Monday, June 5, 2017

Gaming Soundtracks: Island Tracks by Simon Stålenhag


This is post number 5 in the series “30 Days of Tales from the Loop,” a celebration of the game set in an 80s that never was.

Island Tracks is an album composed by Simon Stålenhag himself, the artist who created Tales from the Loop. The album was a Kickstarter stretch goal, consisting of "eight ambient tracks, recorded using synthesizer and piano.”

As I like to do here sometimes, now I’ll give a brief description of each of the tracks on the album, along with recommendations for how you might use each as background music during a game.

If you like this album, check out more of his music on Simon's SoundCloud site.

FYI, I know I could ask someone what the track titles mean, but I thought you might enjoy it more if I try to puzzle them out myself. Here we go!

Track List:

  1. Karlskar. Calm, ambient music. Good for Kids who are exploring someplace new—before things turn threatening. (Karlskar is a village on one of the islands in Lake Mälaren, the default setting for the Tales from the Loop RPG and much of the Tales from the Loop art book.)
  2. Eldgarnso. Low-key piano music, with perhaps a hint of looming conflict. Use to build tension. (Eldgarnsö is an area near Stockholm.)
  3. Loten. Similar to the previous track at the beginning, then adding some eerie mechanical sound effects. This should unnerve the players. (Löten appears to be a town or farm north of Stockholm.)
  4. Oxelgarde. Reminiscent of synthesizer music from Stranger Things (which I’ll be covering later in the month). Kinda creepy, but not outright scary. Good background for investigation or exposition scenes. (I can’t find Oxelgarde, and Google Translate is totally letting me down on translating some of these Swedish map pages.)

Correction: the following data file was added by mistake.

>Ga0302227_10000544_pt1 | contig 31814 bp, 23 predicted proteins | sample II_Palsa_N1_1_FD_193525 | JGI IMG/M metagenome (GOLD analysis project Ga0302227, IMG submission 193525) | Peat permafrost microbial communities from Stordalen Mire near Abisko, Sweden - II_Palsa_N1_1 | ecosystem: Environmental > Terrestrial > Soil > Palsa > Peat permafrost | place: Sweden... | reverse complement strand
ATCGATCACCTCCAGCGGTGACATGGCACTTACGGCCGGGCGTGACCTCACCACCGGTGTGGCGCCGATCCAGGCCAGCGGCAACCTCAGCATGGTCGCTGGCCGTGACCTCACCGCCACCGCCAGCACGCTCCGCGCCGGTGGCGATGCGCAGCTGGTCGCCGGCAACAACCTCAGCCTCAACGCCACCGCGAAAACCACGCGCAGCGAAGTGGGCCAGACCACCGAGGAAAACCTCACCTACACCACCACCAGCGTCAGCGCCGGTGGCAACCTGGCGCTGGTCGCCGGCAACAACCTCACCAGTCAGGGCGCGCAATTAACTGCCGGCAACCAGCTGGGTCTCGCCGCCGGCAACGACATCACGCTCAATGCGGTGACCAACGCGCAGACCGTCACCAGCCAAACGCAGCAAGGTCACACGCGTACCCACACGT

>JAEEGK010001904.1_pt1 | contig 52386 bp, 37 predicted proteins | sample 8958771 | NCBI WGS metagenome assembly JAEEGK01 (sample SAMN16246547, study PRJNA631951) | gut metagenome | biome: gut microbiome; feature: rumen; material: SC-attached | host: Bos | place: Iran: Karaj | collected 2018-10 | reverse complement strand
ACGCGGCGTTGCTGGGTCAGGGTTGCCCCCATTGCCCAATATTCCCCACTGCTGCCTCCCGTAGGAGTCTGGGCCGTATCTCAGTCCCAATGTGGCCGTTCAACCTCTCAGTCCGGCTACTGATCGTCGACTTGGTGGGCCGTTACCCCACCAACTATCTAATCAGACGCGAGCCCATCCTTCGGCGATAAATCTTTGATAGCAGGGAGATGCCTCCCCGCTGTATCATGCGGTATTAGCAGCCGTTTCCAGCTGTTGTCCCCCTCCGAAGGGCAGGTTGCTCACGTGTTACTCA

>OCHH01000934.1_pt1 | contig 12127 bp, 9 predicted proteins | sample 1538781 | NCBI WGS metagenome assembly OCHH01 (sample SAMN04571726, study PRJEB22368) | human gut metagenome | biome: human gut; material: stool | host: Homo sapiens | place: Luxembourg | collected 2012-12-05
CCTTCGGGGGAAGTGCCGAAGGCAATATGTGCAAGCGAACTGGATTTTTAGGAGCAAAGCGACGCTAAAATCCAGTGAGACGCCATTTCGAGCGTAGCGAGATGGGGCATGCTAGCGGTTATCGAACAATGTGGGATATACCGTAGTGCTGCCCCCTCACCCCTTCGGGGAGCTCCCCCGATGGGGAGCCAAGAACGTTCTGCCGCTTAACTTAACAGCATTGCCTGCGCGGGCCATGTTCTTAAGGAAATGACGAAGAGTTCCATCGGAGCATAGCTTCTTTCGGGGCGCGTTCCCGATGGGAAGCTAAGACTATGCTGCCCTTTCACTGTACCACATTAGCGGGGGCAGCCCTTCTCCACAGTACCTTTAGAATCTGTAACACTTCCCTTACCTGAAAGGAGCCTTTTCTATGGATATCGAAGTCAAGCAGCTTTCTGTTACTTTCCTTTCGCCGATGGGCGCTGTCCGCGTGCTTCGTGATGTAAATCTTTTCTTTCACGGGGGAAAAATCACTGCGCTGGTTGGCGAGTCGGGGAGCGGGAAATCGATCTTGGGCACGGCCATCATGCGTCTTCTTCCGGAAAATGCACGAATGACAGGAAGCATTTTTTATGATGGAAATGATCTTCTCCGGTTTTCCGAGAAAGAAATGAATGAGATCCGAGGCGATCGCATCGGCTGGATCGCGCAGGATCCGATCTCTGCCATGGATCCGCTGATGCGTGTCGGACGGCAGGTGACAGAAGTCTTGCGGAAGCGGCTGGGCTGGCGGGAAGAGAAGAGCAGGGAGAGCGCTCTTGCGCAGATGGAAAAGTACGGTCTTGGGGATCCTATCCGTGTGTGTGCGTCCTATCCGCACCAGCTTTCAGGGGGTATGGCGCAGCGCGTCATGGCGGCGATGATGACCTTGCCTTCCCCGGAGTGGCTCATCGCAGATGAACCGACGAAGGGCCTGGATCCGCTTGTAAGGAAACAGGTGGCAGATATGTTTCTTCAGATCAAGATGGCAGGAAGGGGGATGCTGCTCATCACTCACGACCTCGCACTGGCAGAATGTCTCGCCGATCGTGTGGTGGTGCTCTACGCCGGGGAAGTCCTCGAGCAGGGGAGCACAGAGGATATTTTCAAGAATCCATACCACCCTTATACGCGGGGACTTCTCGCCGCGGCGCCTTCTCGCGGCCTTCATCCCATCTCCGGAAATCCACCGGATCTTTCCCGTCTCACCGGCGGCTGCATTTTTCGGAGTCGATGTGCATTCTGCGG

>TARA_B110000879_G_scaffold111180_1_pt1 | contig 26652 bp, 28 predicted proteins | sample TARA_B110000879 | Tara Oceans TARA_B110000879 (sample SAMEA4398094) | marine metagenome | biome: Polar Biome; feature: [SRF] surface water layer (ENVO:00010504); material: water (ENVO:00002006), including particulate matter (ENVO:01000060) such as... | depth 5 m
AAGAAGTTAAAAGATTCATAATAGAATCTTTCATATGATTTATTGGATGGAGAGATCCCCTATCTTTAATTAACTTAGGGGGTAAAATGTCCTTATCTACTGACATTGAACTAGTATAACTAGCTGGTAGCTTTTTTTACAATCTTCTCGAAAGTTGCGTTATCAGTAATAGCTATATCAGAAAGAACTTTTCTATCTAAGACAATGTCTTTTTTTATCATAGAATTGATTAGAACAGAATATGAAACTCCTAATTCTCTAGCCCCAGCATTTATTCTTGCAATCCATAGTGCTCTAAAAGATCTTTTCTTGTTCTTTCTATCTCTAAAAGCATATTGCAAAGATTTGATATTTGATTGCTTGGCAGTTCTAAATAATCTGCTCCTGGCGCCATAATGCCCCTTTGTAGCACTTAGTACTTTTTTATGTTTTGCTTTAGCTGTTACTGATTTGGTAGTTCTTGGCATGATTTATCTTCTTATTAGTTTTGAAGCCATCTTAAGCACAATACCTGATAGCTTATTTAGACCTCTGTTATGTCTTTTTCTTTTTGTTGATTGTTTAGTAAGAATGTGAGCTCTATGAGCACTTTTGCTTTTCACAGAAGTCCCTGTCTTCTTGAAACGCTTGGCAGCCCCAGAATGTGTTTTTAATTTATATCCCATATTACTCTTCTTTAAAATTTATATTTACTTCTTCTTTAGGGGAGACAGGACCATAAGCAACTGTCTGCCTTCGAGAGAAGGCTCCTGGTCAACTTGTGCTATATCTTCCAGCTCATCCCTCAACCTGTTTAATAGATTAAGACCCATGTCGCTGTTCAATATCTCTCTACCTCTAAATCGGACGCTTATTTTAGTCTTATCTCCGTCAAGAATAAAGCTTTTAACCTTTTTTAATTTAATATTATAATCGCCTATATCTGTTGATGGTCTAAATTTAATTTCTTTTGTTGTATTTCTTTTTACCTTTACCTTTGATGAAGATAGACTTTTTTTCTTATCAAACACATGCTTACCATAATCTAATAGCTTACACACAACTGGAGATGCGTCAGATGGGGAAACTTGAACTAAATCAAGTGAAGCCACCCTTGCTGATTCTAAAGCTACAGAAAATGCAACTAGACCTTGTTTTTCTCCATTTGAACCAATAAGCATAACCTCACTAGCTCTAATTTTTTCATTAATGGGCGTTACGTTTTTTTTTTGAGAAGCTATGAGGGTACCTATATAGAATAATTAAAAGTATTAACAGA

5. Goholmen. Somewhat melancholy piano piece. Useful for a sad or wistful scene. (Göholmen appears to be an island in Lake Mälaren.)
  6. Davenso. Another melancholy piano piece. Use as above. (Dävensö is another island in Lake Mälaren.)
  7. Sanga Saby. Continues our theme of slow-paced, somewhat sad piano. Maybe it’s just me that finds these melancholy! If you have a different experience, please let me know and I’ll seek treatment. (Sanga Saby is a hotel on Svartsjölandet, which is—you guessed it—an island in Lake Mälaren.)
  8. Stavsborgs Fabrik. Maybe I’m feeling better, but this one seems lighter and more fanciful. Good for exploring strange new settings, or perhaps talking about the Kids’ new experiences when they’re back at their hideout. (According to Wikipedia, this is a bus station in Färentuna, Sweden. Which is on Svartsjölandet. On Lake Mälaren.)

Hey, you know what it took me this long to realize? That all these place names from islands on Lake Mälaren are the reason for the album’s title, Island Tracks.

(In my defense, I never claimed to have a Rubik’s Cube-solving level of intellect.)